And while we're on the topic of bland eclecticism, here's another relevant Poggioli tidbit:
"A period having many styles has none...[M]ass cultures...take their styles where they find them--from cultures and societies different from theirs. In short, the absence of a style of its own is not exclusive to capitalism or socialism, but happens in any democratic society, whether it is liberal or not; in any 'quantitative' civilization, which is technical and industrial.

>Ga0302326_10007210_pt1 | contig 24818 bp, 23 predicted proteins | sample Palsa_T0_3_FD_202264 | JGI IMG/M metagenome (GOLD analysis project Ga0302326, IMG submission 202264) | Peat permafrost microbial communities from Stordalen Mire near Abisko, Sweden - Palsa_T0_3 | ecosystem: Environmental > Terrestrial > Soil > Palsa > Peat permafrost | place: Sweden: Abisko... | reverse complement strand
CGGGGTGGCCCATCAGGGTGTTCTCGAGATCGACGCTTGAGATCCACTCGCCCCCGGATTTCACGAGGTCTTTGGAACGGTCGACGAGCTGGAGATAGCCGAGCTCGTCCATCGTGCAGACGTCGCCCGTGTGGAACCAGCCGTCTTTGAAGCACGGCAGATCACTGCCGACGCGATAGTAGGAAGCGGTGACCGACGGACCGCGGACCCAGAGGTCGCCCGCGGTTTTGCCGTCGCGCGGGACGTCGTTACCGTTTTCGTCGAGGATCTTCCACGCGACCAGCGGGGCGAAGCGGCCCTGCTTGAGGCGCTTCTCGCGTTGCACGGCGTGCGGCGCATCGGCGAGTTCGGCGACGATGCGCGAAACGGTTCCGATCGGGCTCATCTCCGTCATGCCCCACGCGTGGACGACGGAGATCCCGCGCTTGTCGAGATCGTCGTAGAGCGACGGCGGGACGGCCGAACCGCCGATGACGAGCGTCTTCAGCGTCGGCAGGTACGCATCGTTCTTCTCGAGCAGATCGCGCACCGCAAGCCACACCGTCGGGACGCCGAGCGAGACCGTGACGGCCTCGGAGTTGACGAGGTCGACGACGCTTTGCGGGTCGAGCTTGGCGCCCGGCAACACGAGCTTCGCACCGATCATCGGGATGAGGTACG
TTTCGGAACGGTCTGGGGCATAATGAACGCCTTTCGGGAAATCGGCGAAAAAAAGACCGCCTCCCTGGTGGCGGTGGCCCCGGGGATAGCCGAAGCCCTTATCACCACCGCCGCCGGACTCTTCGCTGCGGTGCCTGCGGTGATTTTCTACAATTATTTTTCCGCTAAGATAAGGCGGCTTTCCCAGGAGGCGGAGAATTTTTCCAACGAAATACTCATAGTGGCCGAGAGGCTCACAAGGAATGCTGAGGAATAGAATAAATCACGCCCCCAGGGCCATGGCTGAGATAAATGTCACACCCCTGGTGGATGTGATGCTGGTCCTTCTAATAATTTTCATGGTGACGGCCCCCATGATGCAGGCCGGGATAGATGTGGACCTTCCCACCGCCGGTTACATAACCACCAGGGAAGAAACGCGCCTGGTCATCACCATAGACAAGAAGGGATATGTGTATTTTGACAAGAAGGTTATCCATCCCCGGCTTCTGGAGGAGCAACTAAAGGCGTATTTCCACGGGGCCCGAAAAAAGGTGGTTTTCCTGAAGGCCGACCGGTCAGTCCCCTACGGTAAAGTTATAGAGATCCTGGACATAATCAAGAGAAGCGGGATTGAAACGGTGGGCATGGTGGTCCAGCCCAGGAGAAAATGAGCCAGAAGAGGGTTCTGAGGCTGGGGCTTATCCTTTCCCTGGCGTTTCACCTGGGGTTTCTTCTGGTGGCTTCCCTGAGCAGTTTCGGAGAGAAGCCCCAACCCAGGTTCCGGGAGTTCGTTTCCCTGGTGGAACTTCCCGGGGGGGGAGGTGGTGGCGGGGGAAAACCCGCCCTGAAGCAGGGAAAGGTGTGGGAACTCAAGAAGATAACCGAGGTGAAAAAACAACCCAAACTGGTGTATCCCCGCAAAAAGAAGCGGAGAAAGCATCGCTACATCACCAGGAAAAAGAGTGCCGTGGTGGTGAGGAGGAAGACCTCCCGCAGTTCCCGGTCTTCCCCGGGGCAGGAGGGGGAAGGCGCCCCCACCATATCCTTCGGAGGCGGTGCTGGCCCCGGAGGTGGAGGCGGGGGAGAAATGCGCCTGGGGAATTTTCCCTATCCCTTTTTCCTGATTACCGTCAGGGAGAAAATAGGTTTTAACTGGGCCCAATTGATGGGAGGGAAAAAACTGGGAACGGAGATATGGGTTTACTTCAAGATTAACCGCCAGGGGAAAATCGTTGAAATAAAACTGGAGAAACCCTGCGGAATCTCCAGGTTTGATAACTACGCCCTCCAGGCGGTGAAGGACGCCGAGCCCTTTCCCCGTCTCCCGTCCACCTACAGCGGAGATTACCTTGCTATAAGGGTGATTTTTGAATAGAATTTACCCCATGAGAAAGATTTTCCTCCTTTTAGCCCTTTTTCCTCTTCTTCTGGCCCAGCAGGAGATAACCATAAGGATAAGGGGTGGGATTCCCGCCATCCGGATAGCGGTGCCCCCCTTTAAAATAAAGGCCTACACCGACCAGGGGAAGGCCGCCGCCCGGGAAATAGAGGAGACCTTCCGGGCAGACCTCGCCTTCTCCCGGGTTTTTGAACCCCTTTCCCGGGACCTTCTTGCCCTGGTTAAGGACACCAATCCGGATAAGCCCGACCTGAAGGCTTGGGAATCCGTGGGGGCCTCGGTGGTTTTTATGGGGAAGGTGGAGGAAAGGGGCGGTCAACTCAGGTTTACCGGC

"Precisely by being styleless, this type of civilization prefers an eclectic style, where what is technical ability in an aesthetic sense joins with technical ability in a practical sense...The artist in our time, precisely because he knows how to imitate effortlessly all techniques, ancient or modern, scientific or artistic...refuses to accept as his own style what has now become a purely mechanical production, what is thus a true negation of style...This tolerance is naturally only a purely negative reality and as such, provokes, in turn, the artist's intolerance...[T]he modern writer has no choice but to assume an attitude of absolute intransigence in the face of the indistinct multitude of his readers, an undifferentiated antagonism." (124-6)